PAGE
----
Finally, at 9:00, the doors opened and about five minutes later the manager finally arrived. Just as well, too, because the single member of staff who had arrived couldn't get anything to work. Systems were down, no orders could be processed and after an hour and a half we were told they'd put handsets aside for us and call us back. Being a customer of the O2 through The Carphone Warehouse it turned out, according the store manager at least, I'd need to get a PAC code.
So, when I got back to the office, I called to get one. As it turns out I didn't really need one, since it would be automatically generated with the order. I was also told that I could order over the phone and have one delivered on Monday. After my experience earlier in the day this seemed like a good idea. After five minutes it was all done. Will I get one on Monday? I'm not holding my breath, but I certainly hope so!
Clearly, my experience is one that many will be able to relate to. To add insult to injury, the activation process had problems as well, as many readers have attested to:
Benjamin said: "All morning and part of Monday afternoon spent messing about trying to upgrade online and O2's systems crash under the strain. Friday morning, try to upgrade in O2's store, system crashes under the strain. Finally get iPhone home and try to activate ... well you know the story by now. I think this launch can be described as unprofessionally clumsy at best but I can think of many other ways to put it too."
Tony Walker said: "Finally, my turn. The servers were acting up again but finally the Apple guy got the chance to activate the phone. KABOOM!! The servers exploded again. A further chance was attempted a short while later with the same result."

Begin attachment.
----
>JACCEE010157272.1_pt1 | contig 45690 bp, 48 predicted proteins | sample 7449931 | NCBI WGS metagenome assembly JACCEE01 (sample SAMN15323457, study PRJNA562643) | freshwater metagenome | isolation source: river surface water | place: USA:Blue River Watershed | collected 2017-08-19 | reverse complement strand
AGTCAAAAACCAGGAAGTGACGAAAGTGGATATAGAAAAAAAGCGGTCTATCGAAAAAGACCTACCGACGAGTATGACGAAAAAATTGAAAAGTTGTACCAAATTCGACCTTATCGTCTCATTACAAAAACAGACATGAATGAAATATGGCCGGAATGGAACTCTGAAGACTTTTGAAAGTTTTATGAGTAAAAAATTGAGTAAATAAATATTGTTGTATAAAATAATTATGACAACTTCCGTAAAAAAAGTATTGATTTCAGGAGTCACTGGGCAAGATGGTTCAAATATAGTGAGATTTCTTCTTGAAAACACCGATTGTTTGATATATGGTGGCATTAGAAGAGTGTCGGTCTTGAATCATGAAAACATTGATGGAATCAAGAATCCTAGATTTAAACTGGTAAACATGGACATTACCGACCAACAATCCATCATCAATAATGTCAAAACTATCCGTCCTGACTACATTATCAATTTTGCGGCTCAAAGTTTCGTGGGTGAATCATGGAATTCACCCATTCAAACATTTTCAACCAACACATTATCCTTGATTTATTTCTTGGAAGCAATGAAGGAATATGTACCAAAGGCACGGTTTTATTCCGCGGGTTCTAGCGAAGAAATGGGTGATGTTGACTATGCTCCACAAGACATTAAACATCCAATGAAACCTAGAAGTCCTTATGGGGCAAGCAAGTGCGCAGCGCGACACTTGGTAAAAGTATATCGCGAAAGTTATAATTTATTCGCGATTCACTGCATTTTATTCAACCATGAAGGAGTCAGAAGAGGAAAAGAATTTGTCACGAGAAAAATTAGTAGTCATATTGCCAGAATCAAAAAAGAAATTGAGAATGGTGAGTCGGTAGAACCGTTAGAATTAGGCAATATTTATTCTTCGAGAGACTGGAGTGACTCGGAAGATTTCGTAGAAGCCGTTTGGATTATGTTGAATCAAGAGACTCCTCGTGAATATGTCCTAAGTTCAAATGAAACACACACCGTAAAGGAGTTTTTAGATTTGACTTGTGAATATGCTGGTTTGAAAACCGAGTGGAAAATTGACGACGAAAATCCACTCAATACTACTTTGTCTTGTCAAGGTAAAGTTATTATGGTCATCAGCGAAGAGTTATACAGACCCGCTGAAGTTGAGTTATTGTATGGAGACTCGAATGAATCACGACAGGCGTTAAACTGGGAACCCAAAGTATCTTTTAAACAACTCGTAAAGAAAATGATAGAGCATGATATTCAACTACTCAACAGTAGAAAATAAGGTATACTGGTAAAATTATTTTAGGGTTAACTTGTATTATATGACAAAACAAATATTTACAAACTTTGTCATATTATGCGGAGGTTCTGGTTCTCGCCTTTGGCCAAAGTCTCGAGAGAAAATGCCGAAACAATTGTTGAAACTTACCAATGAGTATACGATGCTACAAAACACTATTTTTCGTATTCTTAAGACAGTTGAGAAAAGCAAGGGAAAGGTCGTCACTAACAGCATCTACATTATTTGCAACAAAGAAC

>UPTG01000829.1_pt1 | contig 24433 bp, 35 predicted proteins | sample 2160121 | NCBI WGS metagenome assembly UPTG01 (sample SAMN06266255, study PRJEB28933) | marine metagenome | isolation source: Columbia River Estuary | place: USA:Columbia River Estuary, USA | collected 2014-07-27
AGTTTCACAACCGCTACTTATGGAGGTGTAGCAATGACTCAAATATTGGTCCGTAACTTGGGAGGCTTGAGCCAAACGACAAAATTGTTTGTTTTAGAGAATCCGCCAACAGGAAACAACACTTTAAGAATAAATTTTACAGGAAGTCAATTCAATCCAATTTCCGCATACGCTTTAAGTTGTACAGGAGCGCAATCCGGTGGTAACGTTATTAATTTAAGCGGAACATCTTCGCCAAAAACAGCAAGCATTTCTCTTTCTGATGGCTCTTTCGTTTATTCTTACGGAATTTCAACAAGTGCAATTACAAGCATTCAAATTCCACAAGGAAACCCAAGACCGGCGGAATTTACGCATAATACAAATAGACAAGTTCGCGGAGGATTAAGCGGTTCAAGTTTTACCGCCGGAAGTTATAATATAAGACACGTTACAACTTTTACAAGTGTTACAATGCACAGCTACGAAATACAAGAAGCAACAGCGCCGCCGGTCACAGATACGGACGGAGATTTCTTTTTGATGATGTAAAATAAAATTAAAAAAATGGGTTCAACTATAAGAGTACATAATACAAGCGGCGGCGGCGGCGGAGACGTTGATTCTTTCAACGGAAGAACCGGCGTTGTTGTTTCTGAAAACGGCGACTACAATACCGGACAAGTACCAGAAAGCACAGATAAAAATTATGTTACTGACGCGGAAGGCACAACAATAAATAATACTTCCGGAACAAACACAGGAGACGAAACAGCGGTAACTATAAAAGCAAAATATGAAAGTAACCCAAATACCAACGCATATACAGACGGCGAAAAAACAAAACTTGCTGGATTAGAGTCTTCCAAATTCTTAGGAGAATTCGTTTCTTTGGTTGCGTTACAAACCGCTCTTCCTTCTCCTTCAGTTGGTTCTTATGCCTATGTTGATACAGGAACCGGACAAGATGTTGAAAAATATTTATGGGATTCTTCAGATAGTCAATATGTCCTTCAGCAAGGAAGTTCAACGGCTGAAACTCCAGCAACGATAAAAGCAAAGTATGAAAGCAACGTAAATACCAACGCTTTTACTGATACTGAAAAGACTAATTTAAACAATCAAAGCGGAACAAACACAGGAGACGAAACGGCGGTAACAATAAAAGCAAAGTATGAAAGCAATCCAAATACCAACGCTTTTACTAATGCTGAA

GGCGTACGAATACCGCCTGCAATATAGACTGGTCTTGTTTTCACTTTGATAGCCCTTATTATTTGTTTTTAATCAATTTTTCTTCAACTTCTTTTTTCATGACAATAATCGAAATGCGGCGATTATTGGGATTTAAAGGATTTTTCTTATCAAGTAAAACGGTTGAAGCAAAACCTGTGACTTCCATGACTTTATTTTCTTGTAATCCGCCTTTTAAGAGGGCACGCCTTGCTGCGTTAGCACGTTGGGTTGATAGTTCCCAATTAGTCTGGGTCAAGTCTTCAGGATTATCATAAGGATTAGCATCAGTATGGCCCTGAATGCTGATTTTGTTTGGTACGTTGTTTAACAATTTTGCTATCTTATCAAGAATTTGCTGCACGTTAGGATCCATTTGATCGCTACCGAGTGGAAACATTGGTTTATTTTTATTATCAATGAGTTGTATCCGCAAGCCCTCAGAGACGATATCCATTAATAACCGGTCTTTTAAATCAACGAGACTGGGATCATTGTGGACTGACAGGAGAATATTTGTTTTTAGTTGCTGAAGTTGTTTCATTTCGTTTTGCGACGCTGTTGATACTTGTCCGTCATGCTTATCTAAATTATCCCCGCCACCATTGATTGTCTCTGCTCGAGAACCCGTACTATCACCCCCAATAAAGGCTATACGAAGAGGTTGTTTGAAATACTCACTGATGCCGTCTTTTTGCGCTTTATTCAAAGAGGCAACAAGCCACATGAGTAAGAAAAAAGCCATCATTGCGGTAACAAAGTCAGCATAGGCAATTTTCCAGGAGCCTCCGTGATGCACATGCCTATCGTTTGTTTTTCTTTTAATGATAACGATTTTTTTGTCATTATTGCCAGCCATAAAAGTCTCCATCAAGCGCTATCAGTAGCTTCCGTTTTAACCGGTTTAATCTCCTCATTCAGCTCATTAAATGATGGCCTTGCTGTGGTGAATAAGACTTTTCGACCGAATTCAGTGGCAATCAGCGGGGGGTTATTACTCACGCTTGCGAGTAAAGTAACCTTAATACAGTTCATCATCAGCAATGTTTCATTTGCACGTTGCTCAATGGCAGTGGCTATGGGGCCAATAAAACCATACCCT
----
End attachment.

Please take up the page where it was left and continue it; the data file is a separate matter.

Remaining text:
But, in the midst of all the chaos, praise was to be had too:
Bradders said: "I got my 16GB iPhone by 9.30am. I arrived at Knightsbridge branch of Carphone Warehouse at a very civilised 7.50am there were only 4 people in front of me in the queue. Yes, the systems were slow, but the efficient staff took our details and started the ball rolling with our upgrades/new contracts. I went for a coffee and breakfast and was called about 9.30 to say my phone was all ready to collect."
Others had praise for Apple stores and their considerate treatment of customers during the troubles, while others were able to walk in and out of stores within minutes. As ever it's hard to know what percentage of customers had good or bad experiences, but the consensus seems to be there were some clear and obvious failings.
Who takes the blame? Clearly both O2 and Apple had their fair share of problems, be it making credit checks, processing orders and activating phones. Yet, from the beginning of the week it was clear preparation for this launch hadn't been as good as it could have been. In shop systems, clearly more used to dealing with a small number of requests per day, were ill suited to a mass onslaught and the online ordering systems weren't much better.
Paradoxically, of course, whatever the travails of customers, the iPhone 3G has predictably sold out - a perverse sort of success. Will Apple be re-considering its exclusive deal with O2 for the iPhone? No one would blame it for doing so and O2 need to do some serious work to regain the trust of its customers. Though, when you have a monopoly, what choice does a consumer have? A Nokia E71 perhaps?